Ted Cruz was being loudly cheered by many of the delegates at the Republican National Convention on July 20 – until he urged voters to "vote their conscience." Photo by Michael Robinson-Chavez/The Washington Post (Peter Stevenson,Sarah Parnass,Jorge Ribas,Alice Li,Dalton Bennett/The Washington Post)

On July 20, Ted Cruz left the Quicken Loans Arena in Cleveland with a radiant conscience on his arm. Its umbrella gleamed and its little cricket-eyes shone brightly.

The honeymoon lasted 65 days.

“Vote your conscience,” Cruz had urged, that third night of the Republican National Convention, prompting loud boos from a crowd that had been planning to vote for Donald Trump instead. His conscience had gazed riveted at him, seeing a side to the man that it had never seen before.

The next few days were paradise. They went everywhere together, laughing at jokes that only they understood, giggling together at all the convention attendees who had come unaccompanied by their consciences. Cruz bought his conscience a new top hat. His conscience surprised him with a set of Actual Numbers to put on his Days Without Losing The Respect Of All My Colleagues sign. It had never had actual numbers before. Together, they watched the numbers grow.

“I’m proud to be the conscience of a man like you,” his conscience told him as they watched Donald Trump denounce a gold-star family. “It’s an honor to serve a man who won’t kowtow to a fellow like that, a fellow who said such awful things about your wife and insinuated your father had a hand in JFK’s assassination.”

Cruz smiled. If his mind seemed elsewhere, the conscience did not think anything of it. Cruz was an important man now, and many people suddenly looked up to him instead of loathing him and considering him on par with something unpleasant they had found on the bottom of their shoes. This was bound to be an adjustment for a man like Cruz, who had inspired only muted disgust in everyone he met since his Princeton days. But Cruz was holding up wonderfully. He was blossoming in his new life without his accustomed supply of loathing and disdain. He was even thinking of a way to make the Internet free, or something. For once, he seemed happy.

His conscience threaded its arm through his. “Don’t you feel wonderful?” it pursued. “Even John McCain has endorsed Donald Trump — a man you said was ‘a narcissist at a level I don’t think this country has ever seen.’ Only you, Ted Cruz, stands firm.”

“Yes,” Cruz said. His foot was tapping nervously under the table. With an effort, he stilled it.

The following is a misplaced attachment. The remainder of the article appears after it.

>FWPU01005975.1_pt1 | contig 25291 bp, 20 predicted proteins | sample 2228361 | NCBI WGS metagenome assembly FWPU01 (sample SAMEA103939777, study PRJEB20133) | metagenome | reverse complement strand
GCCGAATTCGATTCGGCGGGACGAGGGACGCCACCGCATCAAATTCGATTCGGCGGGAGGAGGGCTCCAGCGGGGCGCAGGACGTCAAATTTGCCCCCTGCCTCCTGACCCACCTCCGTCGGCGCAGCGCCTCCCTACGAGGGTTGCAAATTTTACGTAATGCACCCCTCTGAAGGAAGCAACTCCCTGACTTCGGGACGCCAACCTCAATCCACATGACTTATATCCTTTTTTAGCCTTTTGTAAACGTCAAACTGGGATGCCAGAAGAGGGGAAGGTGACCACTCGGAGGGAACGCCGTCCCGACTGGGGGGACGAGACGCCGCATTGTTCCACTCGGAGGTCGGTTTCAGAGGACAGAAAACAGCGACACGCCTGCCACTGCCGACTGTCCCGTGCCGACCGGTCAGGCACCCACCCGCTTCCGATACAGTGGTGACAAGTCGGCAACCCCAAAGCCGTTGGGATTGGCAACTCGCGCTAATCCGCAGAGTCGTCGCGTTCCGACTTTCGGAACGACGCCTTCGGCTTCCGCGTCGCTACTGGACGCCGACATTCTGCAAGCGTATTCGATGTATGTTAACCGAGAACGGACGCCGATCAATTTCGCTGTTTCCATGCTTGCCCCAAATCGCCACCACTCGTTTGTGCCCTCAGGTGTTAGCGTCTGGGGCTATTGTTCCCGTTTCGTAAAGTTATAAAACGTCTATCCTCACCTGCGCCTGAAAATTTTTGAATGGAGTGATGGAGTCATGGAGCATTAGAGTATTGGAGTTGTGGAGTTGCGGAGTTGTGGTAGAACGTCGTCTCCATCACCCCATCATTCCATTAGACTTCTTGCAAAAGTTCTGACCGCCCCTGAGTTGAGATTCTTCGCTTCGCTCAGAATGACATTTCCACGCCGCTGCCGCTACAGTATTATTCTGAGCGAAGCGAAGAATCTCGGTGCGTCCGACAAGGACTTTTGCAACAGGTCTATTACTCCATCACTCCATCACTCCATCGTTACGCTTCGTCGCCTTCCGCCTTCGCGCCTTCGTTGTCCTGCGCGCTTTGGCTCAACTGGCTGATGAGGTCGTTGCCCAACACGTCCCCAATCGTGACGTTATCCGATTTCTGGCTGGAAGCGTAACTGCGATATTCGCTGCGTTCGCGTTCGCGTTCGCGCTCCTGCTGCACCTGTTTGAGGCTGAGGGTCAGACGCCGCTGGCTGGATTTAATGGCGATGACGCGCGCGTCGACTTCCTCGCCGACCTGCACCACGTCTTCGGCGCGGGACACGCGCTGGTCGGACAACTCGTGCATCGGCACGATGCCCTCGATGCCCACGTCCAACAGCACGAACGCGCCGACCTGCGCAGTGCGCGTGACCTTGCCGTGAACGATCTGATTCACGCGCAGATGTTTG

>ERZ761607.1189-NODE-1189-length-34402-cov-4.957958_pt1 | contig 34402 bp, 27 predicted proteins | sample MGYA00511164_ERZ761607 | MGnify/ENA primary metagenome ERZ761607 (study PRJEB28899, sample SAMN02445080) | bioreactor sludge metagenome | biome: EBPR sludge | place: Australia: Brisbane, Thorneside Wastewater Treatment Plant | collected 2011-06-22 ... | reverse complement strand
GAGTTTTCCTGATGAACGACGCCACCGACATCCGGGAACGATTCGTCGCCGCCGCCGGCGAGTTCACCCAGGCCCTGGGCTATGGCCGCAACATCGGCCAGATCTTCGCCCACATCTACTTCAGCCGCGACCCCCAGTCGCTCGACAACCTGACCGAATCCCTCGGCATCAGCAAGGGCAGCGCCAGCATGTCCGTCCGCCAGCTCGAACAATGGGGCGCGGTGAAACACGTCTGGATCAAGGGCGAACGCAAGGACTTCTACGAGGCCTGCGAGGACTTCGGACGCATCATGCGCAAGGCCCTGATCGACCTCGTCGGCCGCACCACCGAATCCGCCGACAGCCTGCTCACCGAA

“You are all right, Ted, aren’t you?” his conscience asked.

“Of course I am,” Cruz said. Across the room, he could hear Lindsey Graham speaking disdainfully about someone else. Someone pointed at him and he thought he heard the word “statesmanlike.” Earlier that week he had telephoned John Boehner to ask what the man thought of him, and the phrase “lucifer in the flesh” had not come up a single time. It was disconcerting. He tried hard to focus on the conscience seated at the table with him. “I’m wonderful. Of course, I am. I’m not some sort of lizard-monster who thrives on people’s disdain. I have principles.”

“I knew you did,” his conscience said, happily.

They said no more about it until a few days ago.

His conscience had just flipped the sign to indicate that 60 days had passed with Cruz held in respect and admiration.

“Just about a month to go,” his conscience said, whistling. “I’m excited that you’re going to vote for the candidate I pick. You can’t vote for Trump. You said if people voted for him, ‘this country could well plunge into the abyss.'”

“Yes,” Cruz said, uneasily. “But I always said that, you know. About all kinds of things. I didn’t always mean it.”

“Oh,” his conscience said. “Well. But.”

“Not that I didn’t mean it that time,” Cruz added, hastily, putting on his coat and adjusting his tie.

“Where are you going, Ted?” his conscience asked.

“Just out,” Cruz snapped. “Can’t I go out? Can’t I do anything?”

“I didn’t realize I was stopping you,” his conscience said, a little taken aback. “You yourself said that you didn’t want to be a ‘servile puppy-dog.’ Your words, not mine.”

“I don’t know!” Cruz snapped. “I’m not used to this! For as long as I have lived in the public eye, from the first moment I alighted in my Princeton dorm room and met screenwriter Craig Mazin, everyone I ever met has despised me. I’m not used to being looked up to! It’s an awful strain, I tell you! An awful strain!” Cruz frowned. “At least servile puppy dogs don’t feel this constant pressure.”

“Don’t say that,” his conscience said, whistling meaningfully.

“Do you always have to follow me around like that, whistling?” Cruz asked. “I hate it.”

“Ted,” his conscience pleaded, “look what happened to Marco. Look what happened to Chris. Do you want to end up like them, braying on that island forever?”

“Well what am I supposed to do? Just stick to my principles? Until 2020? I can’t. Don’t you see, I can’t! This isn’t me! This isn’t who I am.” There was a long pause. “I can’t go on like this.”

The door slammed.

When Ted Cruz came back he smelled like disdain again. It was not a good smell, but at least it was familiar. He didn’t glance up at the Days Without Losing The Respect Of All My Colleagues sign and his conscience did not call attention to it.

“Donald thinks this Internet idea is tops,” he said.

“So he’s Donald again, now?” his conscience asked, drawing itself up to its full height — an inch shorter, it thought, than it had been. “Not ‘pathological liar’? Not ‘serial philanderer’?”

Cruz nodded, morosely, but with a certain grim satisfaction. “It’s Donald,” he said.

The next day the announcement came that he was endorsing Donald Trump. His conscience had expected as much. It packed its bags quickly and took the sign with it. Cruz, it reasoned, would not be needing it any time soon.